Swatching the two yellow correctors, you can see some subtle differences. The Urban Decay corrector has a more opaque, whitish base, and the L.A. Girl corrector is slightly more translucent and lacks that white base. I'm not sure these differences are strong enough even to be visible in my photo, but they are detectable in person. Urban Decay on the left; L.A. Girl on the right.

Swatches of Urban Decay Color Correcting Fluid vs. L.A. Girl HD Pro Conceal in Yellow

Here's my bare face right now--as I said, I've been breaking out worse than usual for the past couple of months. I'm working on controlling that, but in the meantime, I'd like to disguise it.

You can see that the redness is concentrated on either side of my nose, but also between my eyebrows, and on my upper lip and chin. I also have mega dark circles that are reddish-purple.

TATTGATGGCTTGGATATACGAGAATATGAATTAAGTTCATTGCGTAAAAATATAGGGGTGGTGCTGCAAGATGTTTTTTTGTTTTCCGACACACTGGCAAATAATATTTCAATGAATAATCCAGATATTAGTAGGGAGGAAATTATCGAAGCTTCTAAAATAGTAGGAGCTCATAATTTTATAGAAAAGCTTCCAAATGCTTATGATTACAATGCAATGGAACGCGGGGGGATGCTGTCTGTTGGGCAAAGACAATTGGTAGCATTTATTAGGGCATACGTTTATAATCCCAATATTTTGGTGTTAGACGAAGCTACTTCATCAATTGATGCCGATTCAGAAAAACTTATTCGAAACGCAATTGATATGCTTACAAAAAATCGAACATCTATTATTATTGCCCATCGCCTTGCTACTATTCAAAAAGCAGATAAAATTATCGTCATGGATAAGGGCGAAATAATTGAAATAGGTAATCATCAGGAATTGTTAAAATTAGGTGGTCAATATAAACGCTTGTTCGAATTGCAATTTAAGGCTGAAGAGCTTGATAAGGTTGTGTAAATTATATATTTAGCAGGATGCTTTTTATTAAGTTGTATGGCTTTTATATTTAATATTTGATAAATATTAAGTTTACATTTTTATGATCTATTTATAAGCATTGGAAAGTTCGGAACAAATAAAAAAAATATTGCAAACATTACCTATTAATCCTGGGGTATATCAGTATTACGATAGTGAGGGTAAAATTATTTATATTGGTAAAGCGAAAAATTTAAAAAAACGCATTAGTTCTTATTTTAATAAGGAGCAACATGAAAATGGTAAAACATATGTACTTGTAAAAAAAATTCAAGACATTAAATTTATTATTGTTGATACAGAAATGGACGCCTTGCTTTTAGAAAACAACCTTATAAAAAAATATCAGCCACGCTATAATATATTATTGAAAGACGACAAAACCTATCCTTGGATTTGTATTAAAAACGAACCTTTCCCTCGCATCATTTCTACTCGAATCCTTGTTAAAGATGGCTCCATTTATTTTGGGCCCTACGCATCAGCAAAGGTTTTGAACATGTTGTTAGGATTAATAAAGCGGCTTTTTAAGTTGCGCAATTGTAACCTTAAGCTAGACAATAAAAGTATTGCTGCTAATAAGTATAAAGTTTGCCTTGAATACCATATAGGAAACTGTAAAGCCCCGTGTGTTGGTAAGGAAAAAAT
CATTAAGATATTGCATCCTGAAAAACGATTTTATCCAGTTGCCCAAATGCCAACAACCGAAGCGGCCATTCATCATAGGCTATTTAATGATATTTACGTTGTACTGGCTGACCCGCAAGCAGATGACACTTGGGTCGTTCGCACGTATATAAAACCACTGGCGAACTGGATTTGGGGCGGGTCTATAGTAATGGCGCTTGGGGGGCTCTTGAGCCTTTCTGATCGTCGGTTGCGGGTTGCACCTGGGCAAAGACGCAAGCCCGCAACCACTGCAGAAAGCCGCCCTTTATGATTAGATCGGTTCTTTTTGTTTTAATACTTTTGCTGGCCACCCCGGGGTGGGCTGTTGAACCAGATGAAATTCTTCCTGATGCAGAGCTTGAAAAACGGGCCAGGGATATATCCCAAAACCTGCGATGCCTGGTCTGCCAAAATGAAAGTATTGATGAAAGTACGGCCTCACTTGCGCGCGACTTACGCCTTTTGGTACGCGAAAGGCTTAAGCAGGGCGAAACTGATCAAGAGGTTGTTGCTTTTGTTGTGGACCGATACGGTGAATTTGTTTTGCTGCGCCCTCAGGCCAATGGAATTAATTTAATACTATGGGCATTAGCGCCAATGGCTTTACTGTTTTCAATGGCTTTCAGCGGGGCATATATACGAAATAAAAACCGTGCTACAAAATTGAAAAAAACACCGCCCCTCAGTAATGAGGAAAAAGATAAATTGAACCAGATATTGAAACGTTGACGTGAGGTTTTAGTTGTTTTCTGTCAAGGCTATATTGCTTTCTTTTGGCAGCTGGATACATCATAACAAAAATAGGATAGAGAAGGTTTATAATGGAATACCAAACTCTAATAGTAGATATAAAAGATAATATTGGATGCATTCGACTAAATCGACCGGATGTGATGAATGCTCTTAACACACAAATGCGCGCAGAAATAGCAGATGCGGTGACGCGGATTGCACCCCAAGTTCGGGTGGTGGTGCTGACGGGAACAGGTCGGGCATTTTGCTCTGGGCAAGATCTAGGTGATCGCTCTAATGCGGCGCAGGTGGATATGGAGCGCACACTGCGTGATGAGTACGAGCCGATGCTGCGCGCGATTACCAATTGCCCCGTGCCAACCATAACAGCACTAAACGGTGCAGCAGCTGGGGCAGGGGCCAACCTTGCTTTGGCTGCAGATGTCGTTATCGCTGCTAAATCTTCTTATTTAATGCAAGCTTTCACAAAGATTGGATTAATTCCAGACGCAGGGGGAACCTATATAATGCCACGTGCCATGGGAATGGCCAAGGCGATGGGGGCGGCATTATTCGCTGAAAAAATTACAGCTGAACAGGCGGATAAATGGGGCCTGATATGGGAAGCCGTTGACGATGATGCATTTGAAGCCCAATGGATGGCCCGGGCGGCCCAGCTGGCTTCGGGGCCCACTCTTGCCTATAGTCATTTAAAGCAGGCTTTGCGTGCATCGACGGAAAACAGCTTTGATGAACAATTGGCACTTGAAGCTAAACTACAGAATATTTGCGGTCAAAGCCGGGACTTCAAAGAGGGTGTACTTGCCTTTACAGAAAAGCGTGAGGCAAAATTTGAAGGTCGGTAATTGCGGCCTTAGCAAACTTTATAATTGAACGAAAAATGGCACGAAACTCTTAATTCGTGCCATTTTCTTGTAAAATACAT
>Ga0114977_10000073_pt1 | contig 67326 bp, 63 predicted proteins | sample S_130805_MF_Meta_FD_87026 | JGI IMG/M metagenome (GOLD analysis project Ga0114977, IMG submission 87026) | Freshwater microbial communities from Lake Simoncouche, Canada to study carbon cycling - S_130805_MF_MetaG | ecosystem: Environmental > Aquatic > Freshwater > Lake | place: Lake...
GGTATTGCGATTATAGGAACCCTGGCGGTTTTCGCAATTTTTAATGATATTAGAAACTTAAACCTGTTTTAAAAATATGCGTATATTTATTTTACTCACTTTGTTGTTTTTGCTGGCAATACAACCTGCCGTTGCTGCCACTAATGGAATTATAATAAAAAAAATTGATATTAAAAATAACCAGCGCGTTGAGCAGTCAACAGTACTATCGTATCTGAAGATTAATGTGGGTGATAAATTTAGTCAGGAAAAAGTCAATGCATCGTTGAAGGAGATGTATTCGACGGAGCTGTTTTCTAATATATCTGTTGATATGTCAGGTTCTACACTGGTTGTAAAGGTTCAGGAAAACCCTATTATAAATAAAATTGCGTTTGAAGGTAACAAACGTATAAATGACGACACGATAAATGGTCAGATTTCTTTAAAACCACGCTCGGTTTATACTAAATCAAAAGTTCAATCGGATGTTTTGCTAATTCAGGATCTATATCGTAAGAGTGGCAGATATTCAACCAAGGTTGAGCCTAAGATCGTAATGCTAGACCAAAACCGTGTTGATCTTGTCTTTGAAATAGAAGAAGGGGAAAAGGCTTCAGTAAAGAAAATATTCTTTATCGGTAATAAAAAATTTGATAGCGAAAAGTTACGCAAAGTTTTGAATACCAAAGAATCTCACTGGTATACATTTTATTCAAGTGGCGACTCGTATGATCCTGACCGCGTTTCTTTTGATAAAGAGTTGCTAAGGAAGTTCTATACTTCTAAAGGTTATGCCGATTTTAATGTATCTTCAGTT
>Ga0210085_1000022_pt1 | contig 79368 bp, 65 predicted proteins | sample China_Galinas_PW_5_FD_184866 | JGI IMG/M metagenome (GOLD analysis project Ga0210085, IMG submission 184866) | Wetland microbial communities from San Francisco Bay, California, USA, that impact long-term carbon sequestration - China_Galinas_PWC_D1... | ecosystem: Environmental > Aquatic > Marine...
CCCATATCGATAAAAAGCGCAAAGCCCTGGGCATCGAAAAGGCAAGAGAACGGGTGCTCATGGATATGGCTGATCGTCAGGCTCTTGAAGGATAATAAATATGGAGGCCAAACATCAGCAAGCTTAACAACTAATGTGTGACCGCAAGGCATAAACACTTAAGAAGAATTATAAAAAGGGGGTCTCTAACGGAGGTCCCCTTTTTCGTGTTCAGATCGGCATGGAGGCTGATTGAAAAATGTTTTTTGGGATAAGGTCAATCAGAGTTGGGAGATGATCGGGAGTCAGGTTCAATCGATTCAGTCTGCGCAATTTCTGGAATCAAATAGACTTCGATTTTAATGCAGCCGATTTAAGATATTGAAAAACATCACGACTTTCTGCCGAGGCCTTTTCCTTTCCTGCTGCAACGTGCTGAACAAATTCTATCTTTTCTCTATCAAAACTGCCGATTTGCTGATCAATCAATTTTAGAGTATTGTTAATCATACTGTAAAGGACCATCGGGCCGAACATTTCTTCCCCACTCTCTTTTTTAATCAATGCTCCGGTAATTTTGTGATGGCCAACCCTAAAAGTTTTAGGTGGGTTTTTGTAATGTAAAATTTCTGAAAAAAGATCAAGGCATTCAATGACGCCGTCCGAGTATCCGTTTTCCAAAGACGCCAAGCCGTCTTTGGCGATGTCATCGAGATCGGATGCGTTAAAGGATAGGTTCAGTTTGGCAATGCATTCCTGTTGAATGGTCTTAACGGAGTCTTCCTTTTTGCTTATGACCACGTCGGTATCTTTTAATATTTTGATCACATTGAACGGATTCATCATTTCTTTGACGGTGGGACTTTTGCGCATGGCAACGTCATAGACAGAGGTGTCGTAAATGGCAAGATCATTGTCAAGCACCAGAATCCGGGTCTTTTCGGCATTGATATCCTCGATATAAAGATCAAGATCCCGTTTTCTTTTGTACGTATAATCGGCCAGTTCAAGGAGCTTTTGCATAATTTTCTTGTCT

Below I've applied the Urban Decay corrector on the left side of the photo, and the L.A. Girl on the right side of the photo. I've only used it over those red areas mentioned above. (I also put on mascara and brow pencil, as you can tell, because my face hairs are no longer completely invisible.)

I think you can see, despite the mediocre indoor lighting, that it works really well to conceal redness in a natural way on my skin. Can you see any differences between the right and left sides of my face? Personally, I can't see any in the photo, and I couldn't see any in person either. Any visible differences are just because the blemishes in my skin aren't perfectly symmetrical.